(1) That proceedings under the Avas Evam Vikas Adhiniyam sanctioning the 'Kairaili Bhoomi Vikas Yojna, Allahabad' are ultra vires as no previous permission was obtained to the said scheme under the mandatory provisions of Section 6 of the U.P. Regulation of (Building Operations) Act, 1958 before undertaking the same, as the status of the U.P. Avas Evam Vikas Parishad is nothing more than that of person being a body corporate as laid down in Section 3(ii) of the U.P. Avas Evam Vikas Parishad Adhiniyam 1965 (U.P. Act No. 1 of 1966).

(2) That the scheme was not sanctioned within six months from the date of the receipt of objections.

(3) That there was no urgency for applying Section 17(1) of the Land Acquisition Act, 1894, even before the representation under Section 49 of the U.P. Avas Evam Vikas Adhiniyam had been considered.

Though as many as 11 grounds have been raised in the petition before the High Court and 8 in petition of appeal in this Court, as we consider the rest of the points as wholly without substance it is unnecessary to refer to them.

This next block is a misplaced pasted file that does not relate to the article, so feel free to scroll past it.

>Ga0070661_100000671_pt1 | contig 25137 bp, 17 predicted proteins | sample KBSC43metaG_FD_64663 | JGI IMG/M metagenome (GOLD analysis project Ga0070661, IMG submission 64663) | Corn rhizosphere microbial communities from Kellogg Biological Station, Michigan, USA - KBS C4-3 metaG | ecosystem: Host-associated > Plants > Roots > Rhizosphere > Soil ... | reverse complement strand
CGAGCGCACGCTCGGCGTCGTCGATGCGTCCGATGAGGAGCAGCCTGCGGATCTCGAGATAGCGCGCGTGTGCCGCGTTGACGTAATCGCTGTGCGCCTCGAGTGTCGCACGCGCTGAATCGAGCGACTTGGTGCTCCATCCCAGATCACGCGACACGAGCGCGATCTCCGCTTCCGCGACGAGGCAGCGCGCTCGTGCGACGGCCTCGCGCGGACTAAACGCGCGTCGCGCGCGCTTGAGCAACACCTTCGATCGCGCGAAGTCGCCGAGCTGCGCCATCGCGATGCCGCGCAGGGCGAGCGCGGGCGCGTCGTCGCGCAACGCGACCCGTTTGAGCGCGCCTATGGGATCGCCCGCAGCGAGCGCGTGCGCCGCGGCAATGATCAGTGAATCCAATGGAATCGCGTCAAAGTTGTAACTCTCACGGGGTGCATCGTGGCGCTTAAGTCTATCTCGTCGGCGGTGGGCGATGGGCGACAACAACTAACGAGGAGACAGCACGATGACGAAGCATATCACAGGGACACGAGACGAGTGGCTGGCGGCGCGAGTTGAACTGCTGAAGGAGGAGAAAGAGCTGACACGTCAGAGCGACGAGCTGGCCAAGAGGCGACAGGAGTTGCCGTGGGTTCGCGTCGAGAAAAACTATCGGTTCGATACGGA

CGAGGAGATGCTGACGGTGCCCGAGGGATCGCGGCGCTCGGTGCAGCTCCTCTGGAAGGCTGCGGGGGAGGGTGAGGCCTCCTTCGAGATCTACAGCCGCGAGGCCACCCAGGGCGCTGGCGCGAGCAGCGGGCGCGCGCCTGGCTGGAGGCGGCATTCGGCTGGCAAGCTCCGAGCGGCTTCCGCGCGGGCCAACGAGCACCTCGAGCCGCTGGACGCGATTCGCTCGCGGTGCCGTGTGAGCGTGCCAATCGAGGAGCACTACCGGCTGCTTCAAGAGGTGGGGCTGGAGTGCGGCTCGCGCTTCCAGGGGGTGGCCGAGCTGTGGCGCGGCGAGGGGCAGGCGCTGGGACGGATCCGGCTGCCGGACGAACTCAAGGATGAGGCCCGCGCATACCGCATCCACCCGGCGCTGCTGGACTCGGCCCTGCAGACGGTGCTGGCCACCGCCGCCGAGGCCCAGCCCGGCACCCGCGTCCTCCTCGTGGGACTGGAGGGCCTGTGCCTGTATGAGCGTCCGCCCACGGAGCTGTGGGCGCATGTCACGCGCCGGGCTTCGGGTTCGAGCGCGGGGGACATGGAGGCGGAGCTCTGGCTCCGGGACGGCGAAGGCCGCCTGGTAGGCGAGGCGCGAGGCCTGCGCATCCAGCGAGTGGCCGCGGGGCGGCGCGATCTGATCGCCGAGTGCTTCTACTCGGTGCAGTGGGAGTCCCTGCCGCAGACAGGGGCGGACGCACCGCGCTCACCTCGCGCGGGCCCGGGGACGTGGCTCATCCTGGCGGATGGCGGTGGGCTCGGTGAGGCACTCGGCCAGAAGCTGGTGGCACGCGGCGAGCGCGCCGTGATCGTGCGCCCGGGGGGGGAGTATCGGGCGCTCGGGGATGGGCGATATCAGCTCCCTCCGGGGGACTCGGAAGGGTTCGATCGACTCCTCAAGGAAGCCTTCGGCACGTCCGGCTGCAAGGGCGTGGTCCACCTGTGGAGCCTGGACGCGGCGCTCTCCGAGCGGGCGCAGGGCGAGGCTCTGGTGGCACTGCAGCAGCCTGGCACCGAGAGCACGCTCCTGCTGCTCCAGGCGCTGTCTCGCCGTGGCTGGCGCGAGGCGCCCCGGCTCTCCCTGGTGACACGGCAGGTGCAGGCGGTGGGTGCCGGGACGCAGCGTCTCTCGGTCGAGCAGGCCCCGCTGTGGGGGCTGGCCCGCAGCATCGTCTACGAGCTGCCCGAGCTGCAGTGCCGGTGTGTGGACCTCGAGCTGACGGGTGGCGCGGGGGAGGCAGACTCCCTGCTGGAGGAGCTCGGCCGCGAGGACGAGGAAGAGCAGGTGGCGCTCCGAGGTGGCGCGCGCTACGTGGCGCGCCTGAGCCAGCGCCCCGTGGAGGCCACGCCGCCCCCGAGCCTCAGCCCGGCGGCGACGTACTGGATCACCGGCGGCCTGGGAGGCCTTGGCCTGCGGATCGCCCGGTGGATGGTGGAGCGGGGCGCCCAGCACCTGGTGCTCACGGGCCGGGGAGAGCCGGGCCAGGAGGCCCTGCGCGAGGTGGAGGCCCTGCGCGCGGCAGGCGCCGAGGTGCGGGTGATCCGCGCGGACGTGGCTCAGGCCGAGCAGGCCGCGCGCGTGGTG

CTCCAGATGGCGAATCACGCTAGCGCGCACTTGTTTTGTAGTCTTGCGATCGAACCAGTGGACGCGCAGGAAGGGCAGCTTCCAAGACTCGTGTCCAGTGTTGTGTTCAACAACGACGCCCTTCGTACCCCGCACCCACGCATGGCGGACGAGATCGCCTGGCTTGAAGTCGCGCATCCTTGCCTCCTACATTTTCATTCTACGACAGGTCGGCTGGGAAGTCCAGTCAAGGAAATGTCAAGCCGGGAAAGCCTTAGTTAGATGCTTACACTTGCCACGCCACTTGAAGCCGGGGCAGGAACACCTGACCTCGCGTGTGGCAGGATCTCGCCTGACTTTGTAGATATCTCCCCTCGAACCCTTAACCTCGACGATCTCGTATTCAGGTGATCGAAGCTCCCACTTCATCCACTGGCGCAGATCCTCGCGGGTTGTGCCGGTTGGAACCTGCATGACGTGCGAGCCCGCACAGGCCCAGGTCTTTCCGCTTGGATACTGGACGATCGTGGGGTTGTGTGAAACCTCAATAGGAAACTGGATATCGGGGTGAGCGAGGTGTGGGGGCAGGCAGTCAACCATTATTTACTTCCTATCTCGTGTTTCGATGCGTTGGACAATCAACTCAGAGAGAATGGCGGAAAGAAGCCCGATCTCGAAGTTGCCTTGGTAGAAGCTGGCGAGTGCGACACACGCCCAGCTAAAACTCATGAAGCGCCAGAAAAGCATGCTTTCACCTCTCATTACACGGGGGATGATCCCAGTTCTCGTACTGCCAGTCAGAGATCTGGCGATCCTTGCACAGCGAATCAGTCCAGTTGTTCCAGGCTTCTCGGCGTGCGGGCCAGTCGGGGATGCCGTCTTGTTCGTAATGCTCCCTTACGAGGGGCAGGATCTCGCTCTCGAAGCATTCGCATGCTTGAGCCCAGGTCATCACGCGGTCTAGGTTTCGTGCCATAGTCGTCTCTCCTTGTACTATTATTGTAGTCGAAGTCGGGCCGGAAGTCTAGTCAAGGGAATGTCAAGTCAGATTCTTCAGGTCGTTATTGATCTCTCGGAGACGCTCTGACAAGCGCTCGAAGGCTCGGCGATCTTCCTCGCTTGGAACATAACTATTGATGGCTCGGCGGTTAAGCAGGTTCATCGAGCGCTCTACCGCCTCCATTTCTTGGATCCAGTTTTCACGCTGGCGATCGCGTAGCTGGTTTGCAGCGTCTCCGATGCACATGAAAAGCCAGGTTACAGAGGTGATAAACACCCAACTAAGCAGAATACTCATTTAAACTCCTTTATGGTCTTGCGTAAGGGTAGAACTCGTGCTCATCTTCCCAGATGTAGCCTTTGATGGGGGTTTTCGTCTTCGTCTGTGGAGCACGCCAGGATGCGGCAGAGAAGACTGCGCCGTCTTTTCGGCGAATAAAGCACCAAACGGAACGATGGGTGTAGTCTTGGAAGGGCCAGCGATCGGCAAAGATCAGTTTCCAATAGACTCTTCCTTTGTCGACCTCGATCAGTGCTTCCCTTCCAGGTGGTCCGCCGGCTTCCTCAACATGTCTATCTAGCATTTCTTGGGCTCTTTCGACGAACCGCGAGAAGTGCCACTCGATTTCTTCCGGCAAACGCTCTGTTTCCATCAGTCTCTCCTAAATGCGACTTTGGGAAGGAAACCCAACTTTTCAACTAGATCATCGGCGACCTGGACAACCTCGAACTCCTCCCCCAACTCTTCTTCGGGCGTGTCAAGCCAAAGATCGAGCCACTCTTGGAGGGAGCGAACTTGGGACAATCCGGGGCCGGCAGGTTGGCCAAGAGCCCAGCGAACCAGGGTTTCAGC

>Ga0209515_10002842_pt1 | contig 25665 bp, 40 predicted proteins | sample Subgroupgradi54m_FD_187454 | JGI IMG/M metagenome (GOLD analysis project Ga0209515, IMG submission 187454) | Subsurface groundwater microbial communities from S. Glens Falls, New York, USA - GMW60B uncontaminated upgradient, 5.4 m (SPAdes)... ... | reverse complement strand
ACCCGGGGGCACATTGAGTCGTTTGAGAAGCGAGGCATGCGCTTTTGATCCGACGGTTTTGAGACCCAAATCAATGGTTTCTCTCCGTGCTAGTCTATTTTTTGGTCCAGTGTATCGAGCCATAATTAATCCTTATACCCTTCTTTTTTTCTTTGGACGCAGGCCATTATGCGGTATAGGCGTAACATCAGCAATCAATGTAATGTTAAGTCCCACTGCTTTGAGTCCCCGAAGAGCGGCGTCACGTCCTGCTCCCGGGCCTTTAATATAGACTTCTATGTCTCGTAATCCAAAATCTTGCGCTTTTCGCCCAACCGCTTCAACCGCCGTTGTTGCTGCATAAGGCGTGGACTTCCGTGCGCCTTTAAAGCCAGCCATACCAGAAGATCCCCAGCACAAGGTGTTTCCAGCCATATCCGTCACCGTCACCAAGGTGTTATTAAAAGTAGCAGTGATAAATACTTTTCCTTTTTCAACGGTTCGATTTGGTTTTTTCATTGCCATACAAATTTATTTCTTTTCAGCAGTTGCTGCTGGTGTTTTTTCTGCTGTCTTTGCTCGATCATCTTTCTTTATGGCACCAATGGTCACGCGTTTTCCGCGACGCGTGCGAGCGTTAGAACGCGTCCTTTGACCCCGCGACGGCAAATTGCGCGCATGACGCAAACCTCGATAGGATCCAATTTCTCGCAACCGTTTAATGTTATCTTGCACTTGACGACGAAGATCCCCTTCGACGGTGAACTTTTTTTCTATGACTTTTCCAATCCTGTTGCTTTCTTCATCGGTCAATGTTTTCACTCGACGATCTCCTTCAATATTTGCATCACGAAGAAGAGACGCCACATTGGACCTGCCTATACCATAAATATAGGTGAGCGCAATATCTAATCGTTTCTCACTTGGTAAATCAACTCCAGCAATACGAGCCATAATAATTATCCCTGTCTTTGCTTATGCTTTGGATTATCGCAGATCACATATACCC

Point 1.

3. Under Section 6 of the U.P. (Regulation of Building Operations) Act, 1958, no person shall undertake or carry out the development of any site in any regulated area or erect, re-erect or make any material change in any building or make or extend any excavation or lay out any means of access to a road in such area except in accordance with the directions, if any, issued under this Act and with previous permission of the prescribed authority in writing. It is admitted that the area proposed to be acquired is a regulated area. We do not see any substance in the contention that as no sanction under this section had been taken the acquisition proceedings are ultra vires. This section is intended to prevent haphazard development of regulated areas and cannot apply where a Board like the U.P. Avas Evam Vikas Parishad frames schemes for the express purpose of regulated development. The acts mentioned in that section have not yet even begun and even if they are so begun there may be room for objecting to those acts without complying with its provisions but it cannot have any relevance to the proceedings for acquiring land for a scheme which may perhaps in due course lead to such acts being done. It is at that stage, if at that stage, if at all, that that section ought to be relied upon if it contravened.